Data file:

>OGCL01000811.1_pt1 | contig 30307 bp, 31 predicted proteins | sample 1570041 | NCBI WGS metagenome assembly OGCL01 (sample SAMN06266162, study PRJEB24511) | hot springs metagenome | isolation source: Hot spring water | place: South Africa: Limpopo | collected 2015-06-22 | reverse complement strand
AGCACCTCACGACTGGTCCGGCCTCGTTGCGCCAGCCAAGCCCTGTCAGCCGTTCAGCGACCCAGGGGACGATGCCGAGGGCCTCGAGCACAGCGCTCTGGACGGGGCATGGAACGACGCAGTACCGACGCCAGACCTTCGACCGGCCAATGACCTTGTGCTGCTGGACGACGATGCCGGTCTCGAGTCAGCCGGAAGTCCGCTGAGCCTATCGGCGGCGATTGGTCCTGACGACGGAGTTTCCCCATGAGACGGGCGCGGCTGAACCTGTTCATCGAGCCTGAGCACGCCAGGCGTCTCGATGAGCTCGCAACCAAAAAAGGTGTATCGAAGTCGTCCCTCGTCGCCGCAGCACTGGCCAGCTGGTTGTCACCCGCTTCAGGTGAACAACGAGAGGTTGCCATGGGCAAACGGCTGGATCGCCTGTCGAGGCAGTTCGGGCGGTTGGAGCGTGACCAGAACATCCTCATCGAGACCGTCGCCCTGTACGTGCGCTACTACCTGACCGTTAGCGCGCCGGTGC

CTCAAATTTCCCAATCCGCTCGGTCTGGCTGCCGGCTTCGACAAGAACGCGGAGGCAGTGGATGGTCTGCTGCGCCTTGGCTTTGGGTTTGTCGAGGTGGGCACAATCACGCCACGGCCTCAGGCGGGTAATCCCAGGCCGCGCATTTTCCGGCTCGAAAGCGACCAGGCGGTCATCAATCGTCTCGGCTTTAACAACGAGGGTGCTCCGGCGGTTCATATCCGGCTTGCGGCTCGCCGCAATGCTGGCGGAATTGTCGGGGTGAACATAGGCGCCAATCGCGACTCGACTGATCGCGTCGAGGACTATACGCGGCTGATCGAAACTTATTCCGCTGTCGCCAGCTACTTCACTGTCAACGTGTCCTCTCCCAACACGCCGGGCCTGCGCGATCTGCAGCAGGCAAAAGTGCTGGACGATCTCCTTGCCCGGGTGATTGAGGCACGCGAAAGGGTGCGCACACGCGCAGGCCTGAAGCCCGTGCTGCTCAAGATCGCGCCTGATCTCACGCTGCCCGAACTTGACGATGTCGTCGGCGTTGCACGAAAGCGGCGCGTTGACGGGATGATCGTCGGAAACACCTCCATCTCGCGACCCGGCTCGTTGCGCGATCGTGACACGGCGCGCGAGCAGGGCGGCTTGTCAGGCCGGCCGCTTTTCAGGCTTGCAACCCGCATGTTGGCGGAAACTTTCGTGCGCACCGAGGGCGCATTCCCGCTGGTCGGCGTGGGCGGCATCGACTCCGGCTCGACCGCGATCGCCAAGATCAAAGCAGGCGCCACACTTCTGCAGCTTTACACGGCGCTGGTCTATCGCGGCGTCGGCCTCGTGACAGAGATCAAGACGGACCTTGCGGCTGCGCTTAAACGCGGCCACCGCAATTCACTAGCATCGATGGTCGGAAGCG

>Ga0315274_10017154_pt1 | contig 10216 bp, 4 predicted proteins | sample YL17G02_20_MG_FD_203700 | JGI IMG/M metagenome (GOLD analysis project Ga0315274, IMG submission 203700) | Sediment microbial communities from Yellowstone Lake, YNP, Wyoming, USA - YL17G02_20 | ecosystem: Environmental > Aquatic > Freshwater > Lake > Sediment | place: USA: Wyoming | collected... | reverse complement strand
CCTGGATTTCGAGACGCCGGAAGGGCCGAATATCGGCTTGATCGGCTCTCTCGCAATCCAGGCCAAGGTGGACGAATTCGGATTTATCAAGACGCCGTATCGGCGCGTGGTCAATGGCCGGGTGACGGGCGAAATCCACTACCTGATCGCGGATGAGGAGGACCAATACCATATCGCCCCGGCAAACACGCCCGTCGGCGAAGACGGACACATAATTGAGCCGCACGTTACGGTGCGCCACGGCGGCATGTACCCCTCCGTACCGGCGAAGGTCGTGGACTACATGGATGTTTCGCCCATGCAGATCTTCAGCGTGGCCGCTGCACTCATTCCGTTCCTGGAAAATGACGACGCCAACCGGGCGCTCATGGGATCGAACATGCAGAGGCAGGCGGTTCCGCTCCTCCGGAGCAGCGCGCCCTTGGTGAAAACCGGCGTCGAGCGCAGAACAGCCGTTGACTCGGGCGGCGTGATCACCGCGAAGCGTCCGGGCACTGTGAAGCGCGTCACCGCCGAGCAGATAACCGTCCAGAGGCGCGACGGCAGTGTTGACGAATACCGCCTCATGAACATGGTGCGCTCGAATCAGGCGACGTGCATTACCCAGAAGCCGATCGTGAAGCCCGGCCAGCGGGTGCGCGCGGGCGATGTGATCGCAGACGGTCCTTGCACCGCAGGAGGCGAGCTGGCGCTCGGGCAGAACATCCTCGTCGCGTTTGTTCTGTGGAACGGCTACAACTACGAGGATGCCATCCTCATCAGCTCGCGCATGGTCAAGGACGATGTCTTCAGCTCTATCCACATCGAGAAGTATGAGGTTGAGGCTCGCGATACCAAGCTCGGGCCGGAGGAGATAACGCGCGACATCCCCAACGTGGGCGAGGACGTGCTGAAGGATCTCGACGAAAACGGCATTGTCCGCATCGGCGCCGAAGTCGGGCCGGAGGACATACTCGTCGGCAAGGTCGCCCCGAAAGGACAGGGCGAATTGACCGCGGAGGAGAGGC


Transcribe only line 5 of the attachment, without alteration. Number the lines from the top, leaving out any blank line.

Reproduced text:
CCTGGATTTCGAGACGCCGGAAGGGCCGAATATCGGCTTGATCGGCTCTCTCGCAATCCAGGCCAAGGTGGACGAATTCGGATTTATCAAGACGCCGTATCGGCGCGTGGTCAATGGCCGGGTGACGGGCGAAATCCACTACCTGATCGCGGATGAGGAGGACCAATACCATATCGCCCCGGCAAACACGCCCGTCGGCGAAGACGGACACATAATTGAGCCGCACGTTACGGTGCGCCACGGCGGCATGTACCCCTCCGTACCGGCGAAGGTCGTGGACTACATGGATGTTTCGCCCATGCAGATCTTCAGCGTGGCCGCTGCACTCATTCCGTTCCTGGAAAATGACGACGCCAACCGGGCGCTCATGGGATCGAACATGCAGAGGCAGGCGGTTCCGCTCCTCCGGAGCAGCGCGCCCTTGGTGAAAACCGGCGTCGAGCGCAGAACAGCCGTTGACTCGGGCGGCGTGATCACCGCGAAGCGTCCGGGCACTGTGAAGCGCGTCACCGCCGAGCAGATAACCGTCCAGAGGCGCGACGGCAGTGTTGACGAATACCGCCTCATGAACATGGTGCGCTCGAATCAGGCGACGTGCATTACCCAGAAGCCGATCGTGAAGCCCGGCCAGCGGGTGCGCGCGGGCGATGTGATCGCAGACGGTCCTTGCACCGCAGGAGGCGAGCTGGCGCTCGGGCAGAACATCCTCGTCGCGTTTGTTCTGTGGAACGGCTACAACTACGAGGATGCCATCCTCATCAGCTCGCGCATGGTCAAGGACGATGTCTTCAGCTCTATCCACATCGAGAAGTATGAGGTTGAGGCTCGCGATACCAAGCTCGGGCCGGAGGAGATAACGCGCGACATCCCCAACGTGGGCGAGGACGTGCTGAAGGATCTCGACGAAAACGGCATTGTCCGCATCGGCGCCGAAGTCGGGCCGGAGGACATACTCGTCGGCAAGGTCGCCCCGAAAGGACAGGGCGAATTGACCGCGGAGGAGAGGC